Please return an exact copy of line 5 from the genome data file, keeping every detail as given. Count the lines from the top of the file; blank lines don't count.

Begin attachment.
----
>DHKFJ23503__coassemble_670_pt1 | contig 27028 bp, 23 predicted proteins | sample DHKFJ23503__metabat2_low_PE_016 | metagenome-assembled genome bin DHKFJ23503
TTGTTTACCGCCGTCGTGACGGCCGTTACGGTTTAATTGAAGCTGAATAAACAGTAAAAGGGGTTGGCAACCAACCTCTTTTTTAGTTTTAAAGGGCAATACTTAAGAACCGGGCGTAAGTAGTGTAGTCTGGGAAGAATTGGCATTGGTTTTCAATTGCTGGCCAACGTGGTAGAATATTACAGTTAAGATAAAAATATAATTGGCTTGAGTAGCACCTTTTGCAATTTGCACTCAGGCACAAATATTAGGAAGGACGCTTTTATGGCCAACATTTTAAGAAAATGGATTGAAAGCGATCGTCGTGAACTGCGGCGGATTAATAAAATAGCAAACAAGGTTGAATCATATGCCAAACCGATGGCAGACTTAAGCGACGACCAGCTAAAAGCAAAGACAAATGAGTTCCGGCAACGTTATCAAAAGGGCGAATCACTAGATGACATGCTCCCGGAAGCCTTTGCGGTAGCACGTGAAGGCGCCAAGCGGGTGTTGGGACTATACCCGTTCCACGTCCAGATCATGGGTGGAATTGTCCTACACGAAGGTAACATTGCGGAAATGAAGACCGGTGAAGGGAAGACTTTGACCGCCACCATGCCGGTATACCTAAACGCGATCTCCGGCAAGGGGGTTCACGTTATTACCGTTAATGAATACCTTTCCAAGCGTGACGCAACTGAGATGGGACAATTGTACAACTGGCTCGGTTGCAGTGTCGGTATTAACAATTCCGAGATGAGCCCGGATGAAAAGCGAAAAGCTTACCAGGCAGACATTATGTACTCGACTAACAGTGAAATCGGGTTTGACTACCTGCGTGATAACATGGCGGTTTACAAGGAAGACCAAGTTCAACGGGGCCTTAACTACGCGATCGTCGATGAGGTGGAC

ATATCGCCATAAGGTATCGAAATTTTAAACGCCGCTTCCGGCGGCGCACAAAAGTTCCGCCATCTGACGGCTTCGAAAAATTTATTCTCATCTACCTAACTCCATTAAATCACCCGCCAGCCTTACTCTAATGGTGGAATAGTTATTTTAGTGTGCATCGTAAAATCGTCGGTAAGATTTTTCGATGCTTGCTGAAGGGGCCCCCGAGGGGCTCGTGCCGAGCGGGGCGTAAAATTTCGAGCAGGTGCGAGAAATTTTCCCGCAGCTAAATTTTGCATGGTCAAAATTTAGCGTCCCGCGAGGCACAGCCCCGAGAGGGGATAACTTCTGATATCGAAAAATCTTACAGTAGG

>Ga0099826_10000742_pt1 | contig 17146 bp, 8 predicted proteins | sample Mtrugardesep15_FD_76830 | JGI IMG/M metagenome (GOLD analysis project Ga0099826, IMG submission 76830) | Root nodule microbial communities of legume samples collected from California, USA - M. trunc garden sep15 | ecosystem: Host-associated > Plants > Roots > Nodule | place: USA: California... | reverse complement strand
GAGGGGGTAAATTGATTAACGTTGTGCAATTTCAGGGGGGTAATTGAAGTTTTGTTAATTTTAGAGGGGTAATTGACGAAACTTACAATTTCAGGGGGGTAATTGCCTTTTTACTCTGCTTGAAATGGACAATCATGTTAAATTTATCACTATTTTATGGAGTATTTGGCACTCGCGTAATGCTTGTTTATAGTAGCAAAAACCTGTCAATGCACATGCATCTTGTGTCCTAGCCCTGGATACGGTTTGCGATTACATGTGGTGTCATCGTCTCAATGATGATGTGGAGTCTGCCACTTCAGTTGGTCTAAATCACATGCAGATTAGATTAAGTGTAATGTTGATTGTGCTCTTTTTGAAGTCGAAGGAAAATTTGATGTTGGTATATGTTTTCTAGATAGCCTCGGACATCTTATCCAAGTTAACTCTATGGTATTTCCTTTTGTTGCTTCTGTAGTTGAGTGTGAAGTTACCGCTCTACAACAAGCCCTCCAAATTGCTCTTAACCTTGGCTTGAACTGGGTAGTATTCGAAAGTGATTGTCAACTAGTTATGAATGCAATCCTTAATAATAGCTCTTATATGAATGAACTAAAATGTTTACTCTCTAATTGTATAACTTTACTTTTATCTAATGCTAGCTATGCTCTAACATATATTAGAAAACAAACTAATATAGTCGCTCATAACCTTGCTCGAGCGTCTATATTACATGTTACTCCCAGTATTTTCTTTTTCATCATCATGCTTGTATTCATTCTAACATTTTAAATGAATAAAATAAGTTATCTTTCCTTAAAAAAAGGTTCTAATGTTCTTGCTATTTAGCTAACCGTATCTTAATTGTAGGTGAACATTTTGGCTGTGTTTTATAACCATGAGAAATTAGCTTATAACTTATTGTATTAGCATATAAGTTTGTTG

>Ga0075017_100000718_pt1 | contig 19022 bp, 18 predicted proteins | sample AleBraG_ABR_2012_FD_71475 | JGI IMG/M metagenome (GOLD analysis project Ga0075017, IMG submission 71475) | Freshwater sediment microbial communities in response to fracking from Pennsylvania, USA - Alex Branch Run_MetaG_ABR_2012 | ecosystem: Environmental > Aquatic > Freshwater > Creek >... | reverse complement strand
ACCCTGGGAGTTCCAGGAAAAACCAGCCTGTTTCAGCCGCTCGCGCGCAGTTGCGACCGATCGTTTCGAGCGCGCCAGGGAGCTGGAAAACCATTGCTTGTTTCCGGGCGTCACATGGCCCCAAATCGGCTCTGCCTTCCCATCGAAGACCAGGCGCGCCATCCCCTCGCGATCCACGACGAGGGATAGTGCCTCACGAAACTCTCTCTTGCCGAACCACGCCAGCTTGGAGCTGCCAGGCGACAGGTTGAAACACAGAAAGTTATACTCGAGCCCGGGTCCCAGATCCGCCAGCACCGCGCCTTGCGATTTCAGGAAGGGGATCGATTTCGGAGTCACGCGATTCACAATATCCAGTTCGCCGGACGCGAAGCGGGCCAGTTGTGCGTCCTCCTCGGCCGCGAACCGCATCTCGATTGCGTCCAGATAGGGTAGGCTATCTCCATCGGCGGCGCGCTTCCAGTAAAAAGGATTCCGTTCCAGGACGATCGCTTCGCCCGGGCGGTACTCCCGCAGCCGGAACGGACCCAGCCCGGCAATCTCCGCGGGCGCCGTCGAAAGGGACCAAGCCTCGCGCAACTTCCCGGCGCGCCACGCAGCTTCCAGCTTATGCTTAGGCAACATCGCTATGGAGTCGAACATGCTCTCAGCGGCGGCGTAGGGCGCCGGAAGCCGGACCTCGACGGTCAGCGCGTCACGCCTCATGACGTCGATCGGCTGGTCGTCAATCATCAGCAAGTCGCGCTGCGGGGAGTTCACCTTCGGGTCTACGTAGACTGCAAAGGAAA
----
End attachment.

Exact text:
GAGGGGGTAAATTGATTAACGTTGTGCAATTTCAGGGGGGTAATTGAAGTTTTGTTAATTTTAGAGGGGTAATTGACGAAACTTACAATTTCAGGGGGGTAATTGCCTTTTTACTCTGCTTGAAATGGACAATCATGTTAAATTTATCACTATTTTATGGAGTATTTGGCACTCGCGTAATGCTTGTTTATAGTAGCAAAAACCTGTCAATGCACATGCATCTTGTGTCCTAGCCCTGGATACGGTTTGCGATTACATGTGGTGTCATCGTCTCAATGATGATGTGGAGTCTGCCACTTCAGTTGGTCTAAATCACATGCAGATTAGATTAAGTGTAATGTTGATTGTGCTCTTTTTGAAGTCGAAGGAAAATTTGATGTTGGTATATGTTTTCTAGATAGCCTCGGACATCTTATCCAAGTTAACTCTATGGTATTTCCTTTTGTTGCTTCTGTAGTTGAGTGTGAAGTTACCGCTCTACAACAAGCCCTCCAAATTGCTCTTAACCTTGGCTTGAACTGGGTAGTATTCGAAAGTGATTGTCAACTAGTTATGAATGCAATCCTTAATAATAGCTCTTATATGAATGAACTAAAATGTTTACTCTCTAATTGTATAACTTTACTTTTATCTAATGCTAGCTATGCTCTAACATATATTAGAAAACAAACTAATATAGTCGCTCATAACCTTGCTCGAGCGTCTATATTACATGTTACTCCCAGTATTTTCTTTTTCATCATCATGCTTGTATTCATTCTAACATTTTAAATGAATAAAATAAGTTATCTTTCCTTAAAAAAAGGTTCTAATGTTCTTGCTATTTAGCTAACCGTATCTTAATTGTAGGTGAACATTTTGGCTGTGTTTTATAACCATGAGAAATTAGCTTATAACTTATTGTATTAGCATATAAGTTTGTTG